The world of childhood cancer is one you aren’t familiar with, until you have to be. It’s a world where more than 40,000 children undergo cancer treatment each year.  In this world the average age at diagnosis is six years old, and one in five of those kids will die. It’s the leading cause of death by disease in children under the age of 15 in the U.S. No one wants to be a part of that world.

Childhood cancer is not one disease–there are 16 major types of pediatric cancers and over 100 subtypes. The causes of most childhood cancers are unknown. Childhood cancer research is vastly and consistently underfunded, receiving only four percent of the national oncology budget.

How do you fight such a world?

Today, one Texas girl is showing us all from the nation’s capital.

Sadie Keller was seven years old when she was diagnosed with Leukemia in 2015. She immediately began to notice how much kids in the hospital were suffering from this awful disease. Sadie and her family began researching and learning everything they could about childhood cancer and its funding. She decided she wanted to start a nonprofit organization to bring cancer kids joy and to advocate for a research and funding. The Sadie Keller Foundation was born and even in the midst of fighting her own cancer, Sadie began collecting toys for “Sadie’s Sleigh” and Milestone Gifts to give to fellow cancer patients and survivors. Sadie told Fox News that, “Seeing other kids with cancer happy for once instead of being worried for their health,” was what motivated her to collect more than 18,000 toys for kids in the DFW Texas area since 2015.

Sadie’s second mission was to advocate for a change nationally in how childhood cancer is researched and funded. She was able to get in contact with Representative Michael McCaul of Texas, Co-chair of the Childhood Cancer Caucus and they, along with a team of other officials began lobbying for the Childhood Cancer Survivorship, Treatment, Access & Research (or STAR) Act in 2015.

This act will specifically expand opportunities for childhood cancer research in the National Cancer Institute. It will also improve the way cases of childhood cancer are monitored and studied nationwide with funding to identify cases and collect them into a national childhood cancer registry. Thirdly, the act will improve the lives of the nearly 500,000 childhood cancer survivors across the nation. Eighty percent of childhood cancer survivors suffer from late effects of their disease or treatment, including secondary cancers and organ damage. This legislation enhances research on the late effects of childhood cancers, improve collaboration among providers so that doctors are better able to care for this population as they age. Finally STAR Act will require the inclusion of at least one pediatric oncologist on the National Cancer Advisory Board  and would improve childhood health reporting requirements to include pediatric cancer.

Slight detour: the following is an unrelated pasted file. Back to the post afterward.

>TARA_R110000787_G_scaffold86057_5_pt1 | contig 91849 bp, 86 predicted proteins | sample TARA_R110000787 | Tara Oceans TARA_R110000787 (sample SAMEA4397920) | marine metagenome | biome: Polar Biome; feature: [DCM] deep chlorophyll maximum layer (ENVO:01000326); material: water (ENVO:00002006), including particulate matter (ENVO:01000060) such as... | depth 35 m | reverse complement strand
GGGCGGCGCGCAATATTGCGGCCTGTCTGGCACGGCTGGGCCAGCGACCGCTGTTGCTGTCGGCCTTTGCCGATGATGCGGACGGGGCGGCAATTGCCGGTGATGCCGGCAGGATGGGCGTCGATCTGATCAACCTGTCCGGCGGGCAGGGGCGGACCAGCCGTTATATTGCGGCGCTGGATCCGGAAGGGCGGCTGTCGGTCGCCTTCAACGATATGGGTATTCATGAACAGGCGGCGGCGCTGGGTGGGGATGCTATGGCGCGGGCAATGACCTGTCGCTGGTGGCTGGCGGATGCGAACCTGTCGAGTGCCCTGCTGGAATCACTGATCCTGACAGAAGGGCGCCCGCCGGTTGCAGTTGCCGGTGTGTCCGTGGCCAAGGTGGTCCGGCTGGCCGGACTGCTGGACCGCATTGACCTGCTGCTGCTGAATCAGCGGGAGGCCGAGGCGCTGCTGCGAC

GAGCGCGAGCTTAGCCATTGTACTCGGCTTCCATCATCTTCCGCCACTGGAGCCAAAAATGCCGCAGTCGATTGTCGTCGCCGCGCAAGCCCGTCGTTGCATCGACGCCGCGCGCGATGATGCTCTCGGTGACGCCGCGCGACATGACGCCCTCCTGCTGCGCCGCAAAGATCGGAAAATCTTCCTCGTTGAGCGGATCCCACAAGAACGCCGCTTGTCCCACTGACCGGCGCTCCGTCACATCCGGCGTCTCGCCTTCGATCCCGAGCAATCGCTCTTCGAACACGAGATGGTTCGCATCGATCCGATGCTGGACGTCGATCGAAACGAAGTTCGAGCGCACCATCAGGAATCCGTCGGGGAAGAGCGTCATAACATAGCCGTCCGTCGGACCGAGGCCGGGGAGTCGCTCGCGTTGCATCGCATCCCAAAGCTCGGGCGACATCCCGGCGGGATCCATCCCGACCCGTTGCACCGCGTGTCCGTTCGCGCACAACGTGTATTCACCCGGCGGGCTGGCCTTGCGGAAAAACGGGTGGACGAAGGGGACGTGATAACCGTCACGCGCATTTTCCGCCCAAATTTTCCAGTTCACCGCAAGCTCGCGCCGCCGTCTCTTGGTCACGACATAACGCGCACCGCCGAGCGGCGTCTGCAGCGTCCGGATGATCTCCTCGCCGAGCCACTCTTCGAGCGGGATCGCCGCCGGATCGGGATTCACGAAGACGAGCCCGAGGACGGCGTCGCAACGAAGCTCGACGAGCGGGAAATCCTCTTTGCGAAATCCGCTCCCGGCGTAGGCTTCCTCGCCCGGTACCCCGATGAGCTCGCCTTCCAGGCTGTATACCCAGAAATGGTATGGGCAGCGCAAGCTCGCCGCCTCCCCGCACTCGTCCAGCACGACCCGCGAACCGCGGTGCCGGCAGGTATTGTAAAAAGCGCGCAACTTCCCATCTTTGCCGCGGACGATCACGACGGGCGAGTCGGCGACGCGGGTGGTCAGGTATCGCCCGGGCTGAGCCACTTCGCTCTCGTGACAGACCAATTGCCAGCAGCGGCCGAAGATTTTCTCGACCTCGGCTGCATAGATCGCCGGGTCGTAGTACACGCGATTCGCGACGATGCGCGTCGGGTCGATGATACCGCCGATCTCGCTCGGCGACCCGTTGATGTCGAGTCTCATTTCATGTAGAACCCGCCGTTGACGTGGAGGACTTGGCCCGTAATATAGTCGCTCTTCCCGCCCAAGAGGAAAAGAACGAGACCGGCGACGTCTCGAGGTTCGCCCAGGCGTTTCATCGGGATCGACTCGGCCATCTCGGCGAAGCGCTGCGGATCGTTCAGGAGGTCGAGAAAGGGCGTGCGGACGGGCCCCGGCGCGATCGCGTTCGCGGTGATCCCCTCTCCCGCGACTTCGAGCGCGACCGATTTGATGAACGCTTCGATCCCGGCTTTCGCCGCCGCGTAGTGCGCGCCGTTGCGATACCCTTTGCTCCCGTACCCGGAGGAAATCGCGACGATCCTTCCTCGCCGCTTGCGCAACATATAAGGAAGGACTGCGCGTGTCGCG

This bill is the most comprehensive childhood cancer bill to ever be seen by Congress. Sadie was able to go to Washington D.C and tell her story to our nation’s legislators. In March 2018, the STAR Act passed the Senate; in May, it passed the House; and today, after three years of lobbying, the STAR Act is being signed by President Trump. By his side for the momentous occasion? Sadie, now 10 and cancer-free, who will see the bill she championed become law. 

The world of childhood cancer is scary but, because of people like Sadie and Rep McCaul, that world just got a little bit brighter.

Photo credit: Sadie Keller Foundation

Shelby Skiles

Shelby Skiles is a wife, teacher, and mom to her two-year-old angel, Sophie. Sophie passed away in January 2018 from Lymphoma. Shelby chronicled Sophie’s entire battle through her blog Sophie The Brave and hopes that transparently sharing her journey through, motherhood, cancer, and now grief will inspire others to look passed their circumstances and see that God is bigger than all of it. She’s deeply committed to honoring Sophie’s memory by sharing her story and I spring others to ‘Do More’ and make a difference.